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Title: The Lion's Share: Assessing the Risk of Invasive Pterois volitans to Coral-Reef Community Structure through Direct and Indirect Predation
Authors: Duffin, Dennis
Advisors: Riehl, Christina
Department: Ecology and Evolutionary Biology
Class Year: 2021
Abstract: The deleterious effects of invasive species on native populations have been well documented. After introduction to a non-native environment, invasive species tend to multiply rapidly in population density via logistic expansion. Thus, complete eradication of invasive species through conservation efforts is often unsuccessful. To reach an estimate for a sustainable invasive population, conservationists would benefit from a comprehensive understanding of the direct and indirect impacts an invasive species may have on the native community it invades. We apply this framework to managing the invasive predator Pterois volitans, whose spread through the Atlantic Ocean, Gulf of Mexico, and Caribbean Sea works as a representative case study for other invasive species. Pterois volitans predate a range of species, including herbivorous grazing reef fish, whose declining populations may contribute to a reef phase-shift. Pterois volitans may also indirectly impact herbivorous grazing habits by invoking a predator-prey fear response in these grazers. The direct consumptive impacts of Pterois volitans have been well documented, but the potential indirect non-consumptive impacts have been less documented. This study assesses direct lionfish predation through stomach content analysis. This study also utilizes camera trap techniques to quantify the non-consumptive impacts of Pterois volitans on herbivorous fish grazing behavior. The results show that lionfish diet consists significantly of native grazers, and that grazing behavior of native herbivores on the Banco Capiro reef is negatively correlated with lionfish presence. The supplementation of this novel non-consumptive data with the consumptive data provides insights into the scope of Pterois volitans’s impact on the native coral-reef community it invades, allowing for a better understanding of a sustainable Pterois volitans population for mitigation and control.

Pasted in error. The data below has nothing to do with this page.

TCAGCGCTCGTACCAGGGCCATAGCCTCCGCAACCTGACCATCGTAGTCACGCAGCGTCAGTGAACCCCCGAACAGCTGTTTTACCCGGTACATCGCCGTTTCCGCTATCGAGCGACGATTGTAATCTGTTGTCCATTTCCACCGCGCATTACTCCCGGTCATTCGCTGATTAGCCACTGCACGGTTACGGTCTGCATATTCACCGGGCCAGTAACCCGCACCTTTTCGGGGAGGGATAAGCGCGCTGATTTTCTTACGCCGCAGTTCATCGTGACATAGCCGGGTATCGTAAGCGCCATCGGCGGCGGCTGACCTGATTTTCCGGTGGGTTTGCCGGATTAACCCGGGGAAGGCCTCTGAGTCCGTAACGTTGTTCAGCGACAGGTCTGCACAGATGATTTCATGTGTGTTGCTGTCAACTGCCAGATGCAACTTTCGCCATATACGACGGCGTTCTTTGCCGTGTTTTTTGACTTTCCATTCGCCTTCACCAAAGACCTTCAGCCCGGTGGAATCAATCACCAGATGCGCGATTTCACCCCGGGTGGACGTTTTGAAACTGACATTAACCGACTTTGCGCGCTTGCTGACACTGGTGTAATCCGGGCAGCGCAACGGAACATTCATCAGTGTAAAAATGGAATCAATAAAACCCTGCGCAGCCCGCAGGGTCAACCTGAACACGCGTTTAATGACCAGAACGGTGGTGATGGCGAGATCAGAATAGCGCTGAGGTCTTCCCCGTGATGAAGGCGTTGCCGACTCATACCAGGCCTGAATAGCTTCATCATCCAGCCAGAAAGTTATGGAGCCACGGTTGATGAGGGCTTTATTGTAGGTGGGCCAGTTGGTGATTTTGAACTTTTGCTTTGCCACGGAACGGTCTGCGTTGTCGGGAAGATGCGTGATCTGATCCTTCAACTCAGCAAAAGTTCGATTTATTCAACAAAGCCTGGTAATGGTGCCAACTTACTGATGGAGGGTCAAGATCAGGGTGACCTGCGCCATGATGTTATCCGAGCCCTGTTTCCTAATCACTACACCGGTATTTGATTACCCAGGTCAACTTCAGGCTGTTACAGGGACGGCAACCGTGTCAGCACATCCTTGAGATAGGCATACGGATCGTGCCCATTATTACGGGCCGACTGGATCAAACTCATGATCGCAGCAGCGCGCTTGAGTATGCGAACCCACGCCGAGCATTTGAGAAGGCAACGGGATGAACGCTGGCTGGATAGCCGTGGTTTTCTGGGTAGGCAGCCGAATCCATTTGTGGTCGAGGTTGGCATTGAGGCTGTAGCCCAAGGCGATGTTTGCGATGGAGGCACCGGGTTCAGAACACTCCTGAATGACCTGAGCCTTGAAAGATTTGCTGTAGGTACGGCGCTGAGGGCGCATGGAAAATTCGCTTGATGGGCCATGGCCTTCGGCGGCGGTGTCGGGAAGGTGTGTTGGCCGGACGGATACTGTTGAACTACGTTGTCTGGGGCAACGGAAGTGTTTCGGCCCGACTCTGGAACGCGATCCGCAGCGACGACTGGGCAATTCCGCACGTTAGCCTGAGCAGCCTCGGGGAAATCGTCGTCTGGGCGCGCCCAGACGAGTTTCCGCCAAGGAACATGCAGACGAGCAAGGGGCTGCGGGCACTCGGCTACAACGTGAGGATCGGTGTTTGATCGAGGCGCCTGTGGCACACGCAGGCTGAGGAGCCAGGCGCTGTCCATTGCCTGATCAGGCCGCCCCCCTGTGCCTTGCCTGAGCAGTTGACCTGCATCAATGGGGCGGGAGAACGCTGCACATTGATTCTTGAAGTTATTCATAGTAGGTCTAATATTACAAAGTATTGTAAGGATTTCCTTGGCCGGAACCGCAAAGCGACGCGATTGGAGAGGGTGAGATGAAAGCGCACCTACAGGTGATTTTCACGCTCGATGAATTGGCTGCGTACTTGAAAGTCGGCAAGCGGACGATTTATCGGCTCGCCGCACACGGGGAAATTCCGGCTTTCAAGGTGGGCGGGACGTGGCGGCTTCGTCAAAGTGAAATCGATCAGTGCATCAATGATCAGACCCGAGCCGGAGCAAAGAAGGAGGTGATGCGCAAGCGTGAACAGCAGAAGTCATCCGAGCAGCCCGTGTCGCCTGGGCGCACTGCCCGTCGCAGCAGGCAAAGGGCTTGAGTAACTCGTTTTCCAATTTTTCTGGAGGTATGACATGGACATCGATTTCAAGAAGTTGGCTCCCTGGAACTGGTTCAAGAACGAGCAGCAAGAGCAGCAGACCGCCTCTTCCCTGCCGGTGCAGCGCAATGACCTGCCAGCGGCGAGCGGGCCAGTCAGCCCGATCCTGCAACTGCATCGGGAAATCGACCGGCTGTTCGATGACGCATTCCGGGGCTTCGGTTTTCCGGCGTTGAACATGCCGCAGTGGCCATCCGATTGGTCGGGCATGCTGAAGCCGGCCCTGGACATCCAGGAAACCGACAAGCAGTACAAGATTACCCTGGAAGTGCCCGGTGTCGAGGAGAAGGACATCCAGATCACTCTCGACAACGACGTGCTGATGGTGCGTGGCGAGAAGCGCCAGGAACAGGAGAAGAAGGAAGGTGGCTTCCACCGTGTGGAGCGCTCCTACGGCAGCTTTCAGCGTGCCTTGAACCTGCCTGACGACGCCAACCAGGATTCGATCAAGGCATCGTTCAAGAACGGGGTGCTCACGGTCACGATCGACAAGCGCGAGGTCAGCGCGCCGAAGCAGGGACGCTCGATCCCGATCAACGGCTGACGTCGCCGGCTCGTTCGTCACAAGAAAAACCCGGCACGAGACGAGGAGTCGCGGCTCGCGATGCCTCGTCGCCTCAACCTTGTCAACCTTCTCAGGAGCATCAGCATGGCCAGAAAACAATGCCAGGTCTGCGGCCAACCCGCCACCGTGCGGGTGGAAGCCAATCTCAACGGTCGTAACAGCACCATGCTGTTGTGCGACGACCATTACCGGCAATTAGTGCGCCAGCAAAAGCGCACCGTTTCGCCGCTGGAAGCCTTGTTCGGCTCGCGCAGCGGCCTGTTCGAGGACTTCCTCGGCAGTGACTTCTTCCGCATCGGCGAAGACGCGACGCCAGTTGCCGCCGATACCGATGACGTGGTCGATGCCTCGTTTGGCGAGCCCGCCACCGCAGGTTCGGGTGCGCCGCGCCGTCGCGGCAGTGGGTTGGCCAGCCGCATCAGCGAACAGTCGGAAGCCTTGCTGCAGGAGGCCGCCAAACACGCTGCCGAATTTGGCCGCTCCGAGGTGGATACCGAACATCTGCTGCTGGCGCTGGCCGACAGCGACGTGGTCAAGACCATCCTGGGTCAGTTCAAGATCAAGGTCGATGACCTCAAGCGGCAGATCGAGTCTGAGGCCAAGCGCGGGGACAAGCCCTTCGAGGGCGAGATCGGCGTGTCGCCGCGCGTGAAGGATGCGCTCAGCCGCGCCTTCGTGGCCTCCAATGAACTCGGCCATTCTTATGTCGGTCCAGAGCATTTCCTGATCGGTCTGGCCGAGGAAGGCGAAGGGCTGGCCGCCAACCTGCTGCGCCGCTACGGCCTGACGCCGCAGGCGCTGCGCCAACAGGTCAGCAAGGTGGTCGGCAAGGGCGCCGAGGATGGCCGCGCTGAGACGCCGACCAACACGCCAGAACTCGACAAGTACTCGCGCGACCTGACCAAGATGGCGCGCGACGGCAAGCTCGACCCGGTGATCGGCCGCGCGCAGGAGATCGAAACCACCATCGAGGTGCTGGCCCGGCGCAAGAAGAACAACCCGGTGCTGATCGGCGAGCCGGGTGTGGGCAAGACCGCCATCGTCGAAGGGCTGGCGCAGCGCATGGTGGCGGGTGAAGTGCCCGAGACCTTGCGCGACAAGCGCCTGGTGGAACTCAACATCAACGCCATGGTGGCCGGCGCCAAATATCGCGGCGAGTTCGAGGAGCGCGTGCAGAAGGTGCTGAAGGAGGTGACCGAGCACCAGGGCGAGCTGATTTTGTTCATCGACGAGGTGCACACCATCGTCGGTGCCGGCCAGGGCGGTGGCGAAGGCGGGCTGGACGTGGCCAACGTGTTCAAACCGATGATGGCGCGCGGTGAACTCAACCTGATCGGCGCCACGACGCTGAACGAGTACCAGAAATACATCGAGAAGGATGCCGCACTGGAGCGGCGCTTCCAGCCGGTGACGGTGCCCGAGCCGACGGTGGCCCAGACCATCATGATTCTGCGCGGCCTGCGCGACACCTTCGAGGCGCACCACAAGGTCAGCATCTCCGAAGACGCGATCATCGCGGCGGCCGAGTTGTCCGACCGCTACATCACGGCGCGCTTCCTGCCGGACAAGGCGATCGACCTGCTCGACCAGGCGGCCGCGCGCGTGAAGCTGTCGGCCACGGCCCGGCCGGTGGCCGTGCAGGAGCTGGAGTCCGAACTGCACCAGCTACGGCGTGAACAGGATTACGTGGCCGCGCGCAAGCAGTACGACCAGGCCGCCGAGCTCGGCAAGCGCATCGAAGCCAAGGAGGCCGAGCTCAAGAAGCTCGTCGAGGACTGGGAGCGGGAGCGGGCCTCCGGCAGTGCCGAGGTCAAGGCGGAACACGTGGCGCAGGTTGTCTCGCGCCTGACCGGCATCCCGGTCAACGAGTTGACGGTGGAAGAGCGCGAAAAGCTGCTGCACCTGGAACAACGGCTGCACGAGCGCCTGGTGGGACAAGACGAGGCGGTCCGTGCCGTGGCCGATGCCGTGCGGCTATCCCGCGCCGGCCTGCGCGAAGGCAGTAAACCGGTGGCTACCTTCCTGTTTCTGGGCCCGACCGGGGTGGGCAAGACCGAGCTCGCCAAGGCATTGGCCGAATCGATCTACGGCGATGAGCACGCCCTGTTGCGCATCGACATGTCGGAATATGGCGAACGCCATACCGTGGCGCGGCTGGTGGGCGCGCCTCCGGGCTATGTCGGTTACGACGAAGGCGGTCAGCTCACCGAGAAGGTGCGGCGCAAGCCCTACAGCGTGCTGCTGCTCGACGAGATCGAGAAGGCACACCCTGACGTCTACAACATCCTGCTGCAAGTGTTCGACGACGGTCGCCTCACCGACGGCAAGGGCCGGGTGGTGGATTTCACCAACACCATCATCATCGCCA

Type of Material: Princeton University Senior Theses
Language: en
Appears in Collections:Ecology and Evolutionary Biology, 1992-2023

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